You harvested your 2017 corn silage — now what?

Phil Krueger for DairyBusiness

Farmers faced numerous challenges during the 2017 growing season. Corn silage quality is going to vary from excellent to poor depending on when it was planted, the weather and growing conditions thereafter, its condition at harvest, and how it fermented. No matter your situation, it’s time to start making choices and decisions with the corn silage you are working with.

Measure silage quality throughout the year

Producing the highest-quality corn silage possible is a must — and tracking its quality throughout the year is necessary to ensure you’re making and adjusting rations for success. As the crop was chopped and stored, you pulled samples to evaluate the quality before storage. But now what?  Evaluate those results to get a general idea of the quality you have. I recommend testing silage throughout the year to continue tracking quality and adjusting the ration to keep your cows performing optimally. Use these tips as you pull your samples before feeding.

 

  • Prepare a representative sample. This sounds easy, but it is often overlooked, resulting in misinformation. Receiving the most accurate results starts with a quality sample. Remove enough silage from storage to represent a day’s feeding and blend it thoroughly in your TMR mixer or with the loader bucket. Reach deep into the pile with a cup to scoop several samples, making sure not to lose kernels or pieces of cob, then place them in a clean, dry bucket. Next, dump the silage in the bucket onto a clean, dry and smooth surface. Mix thoroughly then divide the silage sample in half with a rigid but thin instrument, like a clip board. Discard half and remix the remaining half, following the same procedure until you have the amount of silage needed for lab analysis. Place your final sample in a sealable plastic bag, removing as much air as possible, and seal. For even better results, I recommend sending a couple samples with each submission and averaging the results. Using both these procedures will more accurately represent your corn silage, making decisions and ration formulation better.
  • Use a consistent lab. With all the labs to choose from, it is critical to use a lab that provides consistent testing practices, types and procedures. Consistency is key to evaluating your corn silage over time and comparing your different silage hybrids. As you work with your lab, share with them what types of hybrids you grew. When it comes to measuring fiber digestibility, I recommend using in-vitro testing (wet chemistry) instead of near infrared (NIR) spectroscopy.
  • Work with your trusted advisers. Meet regularly with your nutritionist and farm managers to evaluate your results and adjust your ration as needed. Quality may be an issue for some growers who had a difficult growing season. Your nutritionist can recommend supplements and feed management strategies that can be made to reduce fluctuation in milk production.

 

Evaluate the 2017 growing season

I work as a nutritionist with producers in parts of Ohio, Indiana and Michigan. This year in some regions, a combination of early-season abundant rains delayed planting then cooler temperatures mid-year left corn short on the normal growing degree units needed for optimum growth.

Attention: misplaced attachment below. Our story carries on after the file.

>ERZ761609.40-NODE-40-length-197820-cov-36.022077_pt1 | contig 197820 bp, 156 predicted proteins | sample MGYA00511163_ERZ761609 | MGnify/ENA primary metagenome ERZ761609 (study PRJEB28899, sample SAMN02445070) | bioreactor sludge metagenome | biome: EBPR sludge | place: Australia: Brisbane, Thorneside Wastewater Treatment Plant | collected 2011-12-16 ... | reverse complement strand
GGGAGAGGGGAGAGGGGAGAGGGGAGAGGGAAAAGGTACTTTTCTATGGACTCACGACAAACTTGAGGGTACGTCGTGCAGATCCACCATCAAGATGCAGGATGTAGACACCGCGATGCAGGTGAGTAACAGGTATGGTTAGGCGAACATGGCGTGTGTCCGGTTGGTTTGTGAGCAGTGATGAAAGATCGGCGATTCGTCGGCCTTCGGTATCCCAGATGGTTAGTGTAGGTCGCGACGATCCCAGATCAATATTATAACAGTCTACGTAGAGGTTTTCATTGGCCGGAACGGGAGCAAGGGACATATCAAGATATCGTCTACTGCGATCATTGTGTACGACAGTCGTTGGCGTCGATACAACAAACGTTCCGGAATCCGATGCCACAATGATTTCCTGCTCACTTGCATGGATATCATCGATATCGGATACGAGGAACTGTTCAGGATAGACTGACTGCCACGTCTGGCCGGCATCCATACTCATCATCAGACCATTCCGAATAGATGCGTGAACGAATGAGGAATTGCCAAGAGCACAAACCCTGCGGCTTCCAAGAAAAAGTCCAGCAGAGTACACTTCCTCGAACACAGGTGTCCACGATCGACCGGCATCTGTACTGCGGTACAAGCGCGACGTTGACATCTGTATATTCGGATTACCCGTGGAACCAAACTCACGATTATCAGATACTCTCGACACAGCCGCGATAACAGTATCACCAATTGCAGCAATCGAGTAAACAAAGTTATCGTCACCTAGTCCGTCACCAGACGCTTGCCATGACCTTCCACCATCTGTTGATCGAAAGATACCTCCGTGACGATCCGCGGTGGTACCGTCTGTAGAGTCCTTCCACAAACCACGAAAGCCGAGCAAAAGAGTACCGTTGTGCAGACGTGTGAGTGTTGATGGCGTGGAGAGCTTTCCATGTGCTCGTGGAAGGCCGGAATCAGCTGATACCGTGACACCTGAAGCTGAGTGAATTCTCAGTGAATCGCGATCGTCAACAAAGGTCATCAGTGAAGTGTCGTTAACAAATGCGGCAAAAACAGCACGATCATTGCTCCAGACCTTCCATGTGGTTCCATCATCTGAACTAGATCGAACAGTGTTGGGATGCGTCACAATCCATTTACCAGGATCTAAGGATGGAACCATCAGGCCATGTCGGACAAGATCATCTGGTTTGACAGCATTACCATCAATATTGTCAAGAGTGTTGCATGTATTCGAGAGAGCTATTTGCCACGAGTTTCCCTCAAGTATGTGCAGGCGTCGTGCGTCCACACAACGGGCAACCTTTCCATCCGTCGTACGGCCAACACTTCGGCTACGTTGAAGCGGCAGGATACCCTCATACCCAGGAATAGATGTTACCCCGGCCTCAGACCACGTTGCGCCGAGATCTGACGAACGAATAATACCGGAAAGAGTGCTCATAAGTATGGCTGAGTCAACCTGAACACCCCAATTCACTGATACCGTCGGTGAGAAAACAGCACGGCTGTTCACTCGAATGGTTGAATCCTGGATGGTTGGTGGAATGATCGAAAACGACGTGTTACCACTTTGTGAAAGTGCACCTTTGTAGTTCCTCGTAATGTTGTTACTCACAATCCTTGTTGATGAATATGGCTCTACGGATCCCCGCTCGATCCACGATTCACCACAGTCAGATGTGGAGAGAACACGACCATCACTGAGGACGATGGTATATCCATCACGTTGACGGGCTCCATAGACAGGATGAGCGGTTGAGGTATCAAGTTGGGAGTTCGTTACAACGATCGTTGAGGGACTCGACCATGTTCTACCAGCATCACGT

As we approached the end of the season and before harvest, plants needed to catch up and pulled nitrogen out of the base of the plant and leaves instead of the ground. A result is lower protein (nitrogen) in the silage.  To the eye, the plant looked dry but was actually carrying a lot of moisture. If you found yourself in a position where the plant did not dry down enough before chopping, you could experience poor fermentation and reduced nutritional value in the silage.

Fermentation is key

A critical part of the process for high-quality corn silage is fermentation. For best fermentation results, moisture levels need to be around 63 percent to 67 percent during harvest to maximize yield and quality. It is important to hit this sweet spot, where it is dry enough that it won’t leech valuable nutrients yet pack nicely so that air (oxygen) is removed and remains out.

 

Corn silage storage structure

Percent moisture
Horizontal bunker silo 65% to 68%
Bag silo 60% to 68%
Upright concrete stave 60% to 66%

 

Plan ahead for 2018

Now is an important time to pull together all your resources and records on the farm to look at what you are planting and how it performs in the field, feed bunk and, ultimately, your bottom line.

What makes growing and feeding corn silage so challenging is that the decisions you make now will impact your profitability for years to come. As you continue to be more efficient in other aspects of the farm, look at your forages and explore the idea of incorporating a highly digestible corn silage. Adding hybrids like BMR into the ration can improve your herd’s dry matter intake and milk production. This will improve your income over feed cost.

Don’t be tempted to cut your seed costs to reduce short-term expenses. Decisions like that have long-term ramifications like lower-quality silage and reduced milk production. Keep in mind your farm goals and determine the best fit for the farm in the future.

As you prepare to open your 2017 corn silage, consult your nutritionist, agronomist and seed adviser to review this year’s circumstances. This will help lay a solid foundation as you evaluate your crop after fermentation and make seed decisions for 2018.

Phil Krueger is a dairy nutritionist with Mycogen Seeds.  He can be contacted by email at [email protected]

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